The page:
By Tom Lillicrap
The days of thinking that the brain cannot recover from injury after a severe insult are well and truly behind us and there is a wealth of animal data indicating that not only does injury provoke immense recovery mechanisms but that these mechanisms affect the whole brain. However we are still trying to not only understand the recovering brain, but also realise the limitations of our own tools. Our preferred advanced imaging tool is Magnetic Resonance Imaging (MRI) which has an extensive arsenal of techniques to measure brain function and composition from functional MRI to spectroscopy and diffusion tensor imaging. These imaging techniques easily and reliably produce detailed and beautiful maps of brain fibres. However, these techniques still require refining. Even more importantly we still struggle to truly know what these techniques are telling us about individual patients. Thanks to these uncertainties, we have a truly exciting research path before us.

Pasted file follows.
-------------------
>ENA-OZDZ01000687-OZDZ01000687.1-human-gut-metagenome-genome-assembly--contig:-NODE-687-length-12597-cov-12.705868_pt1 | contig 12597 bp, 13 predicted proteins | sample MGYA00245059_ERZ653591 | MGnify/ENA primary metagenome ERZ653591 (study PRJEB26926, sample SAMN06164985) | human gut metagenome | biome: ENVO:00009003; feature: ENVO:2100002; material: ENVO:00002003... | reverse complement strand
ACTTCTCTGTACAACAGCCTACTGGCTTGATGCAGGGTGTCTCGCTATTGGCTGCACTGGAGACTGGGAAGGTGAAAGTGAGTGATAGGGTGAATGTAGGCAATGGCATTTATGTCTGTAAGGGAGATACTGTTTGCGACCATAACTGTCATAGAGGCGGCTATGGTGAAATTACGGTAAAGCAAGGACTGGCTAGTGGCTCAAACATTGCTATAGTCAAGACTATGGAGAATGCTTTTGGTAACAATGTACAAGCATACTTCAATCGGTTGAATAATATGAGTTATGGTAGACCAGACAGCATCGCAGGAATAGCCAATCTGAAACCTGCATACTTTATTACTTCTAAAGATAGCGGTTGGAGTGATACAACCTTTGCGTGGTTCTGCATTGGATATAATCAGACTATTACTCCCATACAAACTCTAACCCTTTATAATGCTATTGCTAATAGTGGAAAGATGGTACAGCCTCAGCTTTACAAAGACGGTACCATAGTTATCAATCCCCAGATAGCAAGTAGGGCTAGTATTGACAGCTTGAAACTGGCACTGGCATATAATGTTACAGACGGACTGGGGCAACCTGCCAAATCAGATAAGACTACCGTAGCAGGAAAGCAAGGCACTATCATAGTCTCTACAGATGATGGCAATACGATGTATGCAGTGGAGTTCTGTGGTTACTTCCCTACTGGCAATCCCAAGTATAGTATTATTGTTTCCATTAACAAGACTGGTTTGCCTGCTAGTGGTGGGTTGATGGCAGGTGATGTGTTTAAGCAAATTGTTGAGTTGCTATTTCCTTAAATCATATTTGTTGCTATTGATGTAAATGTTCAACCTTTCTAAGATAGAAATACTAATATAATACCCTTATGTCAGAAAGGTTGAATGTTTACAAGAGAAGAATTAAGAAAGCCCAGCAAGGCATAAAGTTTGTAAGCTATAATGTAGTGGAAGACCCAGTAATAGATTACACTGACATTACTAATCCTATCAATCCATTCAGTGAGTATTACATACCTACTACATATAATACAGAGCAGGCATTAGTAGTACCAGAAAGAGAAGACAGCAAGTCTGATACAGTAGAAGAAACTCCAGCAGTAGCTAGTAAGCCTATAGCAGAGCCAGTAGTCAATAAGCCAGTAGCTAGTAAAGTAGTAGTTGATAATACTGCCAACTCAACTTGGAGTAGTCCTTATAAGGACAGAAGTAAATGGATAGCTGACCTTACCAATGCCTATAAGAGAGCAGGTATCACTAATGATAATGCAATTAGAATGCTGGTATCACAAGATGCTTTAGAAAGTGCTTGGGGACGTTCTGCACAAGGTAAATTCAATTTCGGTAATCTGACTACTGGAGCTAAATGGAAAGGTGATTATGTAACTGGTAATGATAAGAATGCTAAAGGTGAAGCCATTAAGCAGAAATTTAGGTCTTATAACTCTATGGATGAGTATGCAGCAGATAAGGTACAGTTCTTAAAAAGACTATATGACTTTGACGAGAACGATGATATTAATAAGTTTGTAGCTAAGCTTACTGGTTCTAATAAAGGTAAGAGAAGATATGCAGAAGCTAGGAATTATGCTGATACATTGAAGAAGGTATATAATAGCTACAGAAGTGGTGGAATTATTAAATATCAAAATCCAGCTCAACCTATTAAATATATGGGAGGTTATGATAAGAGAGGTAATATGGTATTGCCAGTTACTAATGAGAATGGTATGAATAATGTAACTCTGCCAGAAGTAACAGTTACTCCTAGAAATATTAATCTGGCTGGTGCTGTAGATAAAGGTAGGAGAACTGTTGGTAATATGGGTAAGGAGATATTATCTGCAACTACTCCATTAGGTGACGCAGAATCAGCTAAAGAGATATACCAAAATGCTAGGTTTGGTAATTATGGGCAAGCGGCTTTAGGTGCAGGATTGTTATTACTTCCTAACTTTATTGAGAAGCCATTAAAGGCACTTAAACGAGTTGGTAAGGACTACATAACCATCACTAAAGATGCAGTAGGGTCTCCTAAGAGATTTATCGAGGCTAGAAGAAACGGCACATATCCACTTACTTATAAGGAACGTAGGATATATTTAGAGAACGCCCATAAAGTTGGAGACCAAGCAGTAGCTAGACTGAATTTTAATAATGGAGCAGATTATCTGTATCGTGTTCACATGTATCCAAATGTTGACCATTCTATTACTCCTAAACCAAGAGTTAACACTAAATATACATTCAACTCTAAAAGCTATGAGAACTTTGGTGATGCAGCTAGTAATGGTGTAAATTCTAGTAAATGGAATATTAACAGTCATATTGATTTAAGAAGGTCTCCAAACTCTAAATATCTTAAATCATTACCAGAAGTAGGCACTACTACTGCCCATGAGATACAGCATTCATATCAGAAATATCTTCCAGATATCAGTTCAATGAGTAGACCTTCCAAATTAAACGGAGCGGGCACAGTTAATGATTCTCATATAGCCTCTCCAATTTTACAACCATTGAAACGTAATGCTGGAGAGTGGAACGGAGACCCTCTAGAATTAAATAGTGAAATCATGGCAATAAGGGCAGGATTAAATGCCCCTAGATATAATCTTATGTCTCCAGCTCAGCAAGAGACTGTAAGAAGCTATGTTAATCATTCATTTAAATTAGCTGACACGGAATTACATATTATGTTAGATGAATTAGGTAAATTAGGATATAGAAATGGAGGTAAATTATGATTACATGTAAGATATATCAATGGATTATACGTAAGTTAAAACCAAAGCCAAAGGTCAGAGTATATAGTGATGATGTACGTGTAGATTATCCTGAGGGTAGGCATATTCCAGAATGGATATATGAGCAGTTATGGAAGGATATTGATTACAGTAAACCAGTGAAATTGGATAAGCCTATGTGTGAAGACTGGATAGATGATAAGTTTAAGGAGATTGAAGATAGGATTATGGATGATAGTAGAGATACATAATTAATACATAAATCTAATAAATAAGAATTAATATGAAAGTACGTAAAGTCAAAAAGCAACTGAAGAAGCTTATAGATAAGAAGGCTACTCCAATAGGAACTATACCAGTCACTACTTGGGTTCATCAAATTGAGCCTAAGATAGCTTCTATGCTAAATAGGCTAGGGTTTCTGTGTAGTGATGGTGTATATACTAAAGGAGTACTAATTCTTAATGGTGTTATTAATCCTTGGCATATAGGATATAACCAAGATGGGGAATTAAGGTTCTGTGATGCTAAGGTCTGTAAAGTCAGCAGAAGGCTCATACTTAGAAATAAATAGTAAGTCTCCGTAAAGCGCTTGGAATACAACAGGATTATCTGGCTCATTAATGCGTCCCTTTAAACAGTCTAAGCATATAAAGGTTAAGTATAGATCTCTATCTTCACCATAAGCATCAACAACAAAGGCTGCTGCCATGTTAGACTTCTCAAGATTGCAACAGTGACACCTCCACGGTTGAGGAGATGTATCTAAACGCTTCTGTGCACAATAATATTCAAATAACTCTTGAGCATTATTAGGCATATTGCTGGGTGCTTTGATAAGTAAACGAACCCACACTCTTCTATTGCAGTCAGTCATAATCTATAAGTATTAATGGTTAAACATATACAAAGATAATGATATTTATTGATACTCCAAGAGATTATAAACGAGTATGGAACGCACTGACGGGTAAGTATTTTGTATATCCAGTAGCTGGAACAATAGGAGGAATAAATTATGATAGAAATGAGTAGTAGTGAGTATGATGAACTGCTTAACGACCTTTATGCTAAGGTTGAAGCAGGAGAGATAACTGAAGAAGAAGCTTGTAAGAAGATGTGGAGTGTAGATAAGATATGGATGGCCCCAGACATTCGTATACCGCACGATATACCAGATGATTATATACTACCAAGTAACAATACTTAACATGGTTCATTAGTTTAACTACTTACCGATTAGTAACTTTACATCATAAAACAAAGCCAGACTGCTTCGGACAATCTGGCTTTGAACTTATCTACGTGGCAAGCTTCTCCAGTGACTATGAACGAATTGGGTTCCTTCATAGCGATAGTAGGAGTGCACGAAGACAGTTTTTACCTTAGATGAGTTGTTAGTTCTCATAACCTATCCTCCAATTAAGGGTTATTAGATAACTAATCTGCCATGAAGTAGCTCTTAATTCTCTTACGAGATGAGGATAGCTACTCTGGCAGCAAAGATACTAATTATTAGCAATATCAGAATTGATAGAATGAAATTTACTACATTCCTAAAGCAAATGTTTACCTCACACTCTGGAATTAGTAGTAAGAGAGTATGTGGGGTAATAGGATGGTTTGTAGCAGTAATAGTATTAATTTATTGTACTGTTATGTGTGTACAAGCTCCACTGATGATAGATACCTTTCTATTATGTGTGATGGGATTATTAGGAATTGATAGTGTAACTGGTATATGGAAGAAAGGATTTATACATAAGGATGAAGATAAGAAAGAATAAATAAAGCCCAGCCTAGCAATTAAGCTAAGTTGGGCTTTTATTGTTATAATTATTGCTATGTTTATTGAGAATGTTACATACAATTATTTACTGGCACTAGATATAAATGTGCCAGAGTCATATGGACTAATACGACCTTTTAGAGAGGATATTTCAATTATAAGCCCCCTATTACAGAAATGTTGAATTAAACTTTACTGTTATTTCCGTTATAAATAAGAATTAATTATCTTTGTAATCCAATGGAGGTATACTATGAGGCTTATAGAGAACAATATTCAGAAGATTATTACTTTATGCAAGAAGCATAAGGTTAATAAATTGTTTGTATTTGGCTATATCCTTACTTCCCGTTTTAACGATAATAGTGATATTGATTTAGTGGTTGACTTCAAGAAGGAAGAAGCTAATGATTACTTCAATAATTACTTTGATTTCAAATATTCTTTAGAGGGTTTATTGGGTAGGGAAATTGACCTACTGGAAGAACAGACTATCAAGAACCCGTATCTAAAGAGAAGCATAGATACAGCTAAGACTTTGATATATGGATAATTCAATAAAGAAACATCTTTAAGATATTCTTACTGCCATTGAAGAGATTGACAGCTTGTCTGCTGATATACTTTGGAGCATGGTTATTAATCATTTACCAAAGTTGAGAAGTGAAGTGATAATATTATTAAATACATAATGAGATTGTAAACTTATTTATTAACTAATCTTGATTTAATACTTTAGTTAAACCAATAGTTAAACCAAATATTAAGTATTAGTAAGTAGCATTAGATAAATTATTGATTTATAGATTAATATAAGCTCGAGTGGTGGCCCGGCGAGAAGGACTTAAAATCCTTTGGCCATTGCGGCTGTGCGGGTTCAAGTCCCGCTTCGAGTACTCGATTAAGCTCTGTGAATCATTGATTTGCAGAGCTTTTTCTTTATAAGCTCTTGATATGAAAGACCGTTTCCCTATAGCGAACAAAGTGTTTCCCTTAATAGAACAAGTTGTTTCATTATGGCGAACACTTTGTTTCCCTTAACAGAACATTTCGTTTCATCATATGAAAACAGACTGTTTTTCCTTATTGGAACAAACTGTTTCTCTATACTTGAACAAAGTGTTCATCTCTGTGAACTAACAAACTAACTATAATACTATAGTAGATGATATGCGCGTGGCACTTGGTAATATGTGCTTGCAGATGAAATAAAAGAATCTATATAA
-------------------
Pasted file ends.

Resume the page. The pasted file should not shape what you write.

Over the past year we have been working to build a database with the aim of measuring ‘normal’ stroke recovery. This database will provide us with clues about what separates those patients who experience a good recovery from those who do not, which in turn will provide targets for future interventions in stroke recovery.
The picture (above) has 3 images from the same patient, showing the progression (shrinking) of the lesion in their brain over 3 months after their stroke. The original lesion is shown in the picture on the left where the green lines cross.
This is the sort of recovery we hope for and will try to recreate in other patients when we have some targets for interventions from our current database.